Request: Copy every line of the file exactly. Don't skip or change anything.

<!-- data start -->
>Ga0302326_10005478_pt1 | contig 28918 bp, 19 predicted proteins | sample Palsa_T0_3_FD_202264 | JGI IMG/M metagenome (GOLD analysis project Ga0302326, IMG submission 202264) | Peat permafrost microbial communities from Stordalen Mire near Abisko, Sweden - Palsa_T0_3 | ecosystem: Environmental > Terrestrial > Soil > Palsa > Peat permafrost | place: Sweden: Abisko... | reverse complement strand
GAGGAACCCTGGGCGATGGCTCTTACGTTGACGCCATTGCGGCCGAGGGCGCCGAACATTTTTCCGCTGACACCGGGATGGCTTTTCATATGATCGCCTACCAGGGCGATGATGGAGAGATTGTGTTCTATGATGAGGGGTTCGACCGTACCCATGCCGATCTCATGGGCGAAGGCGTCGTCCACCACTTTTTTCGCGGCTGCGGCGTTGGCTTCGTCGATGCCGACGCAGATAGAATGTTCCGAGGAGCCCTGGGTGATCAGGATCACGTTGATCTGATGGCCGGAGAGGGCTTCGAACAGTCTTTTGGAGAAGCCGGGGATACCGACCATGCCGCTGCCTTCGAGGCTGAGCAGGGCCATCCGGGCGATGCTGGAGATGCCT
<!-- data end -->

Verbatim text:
>Ga0302326_10005478_pt1 | contig 28918 bp, 19 predicted proteins | sample Palsa_T0_3_FD_202264 | JGI IMG/M metagenome (GOLD analysis project Ga0302326, IMG submission 202264) | Peat permafrost microbial communities from Stordalen Mire near Abisko, Sweden - Palsa_T0_3 | ecosystem: Environmental > Terrestrial > Soil > Palsa > Peat permafrost | place: Sweden: Abisko... | reverse complement strand
GAGGAACCCTGGGCGATGGCTCTTACGTTGACGCCATTGCGGCCGAGGGCGCCGAACATTTTTCCGCTGACACCGGGATGGCTTTTCATATGATCGCCTACCAGGGCGATGATGGAGAGATTGTGTTCTATGATGAGGGGTTCGACCGTACCCATGCCGATCTCATGGGCGAAGGCGTCGTCCACCACTTTTTTCGCGGCTGCGGCGTTGGCTTCGTCGATGCCGACGCAGATAGAATGTTCCGAGGAGCCCTGGGTGATCAGGATCACGTTGATCTGATGGCCGGAGAGGGCTTCGAACAGTCTTTTGGAGAAGCCGGGGATACCGACCATGCCGCTGCCTTCGAGGCTGAGCAGGGCCATCCGGGCGATGCTGGAGATGCCT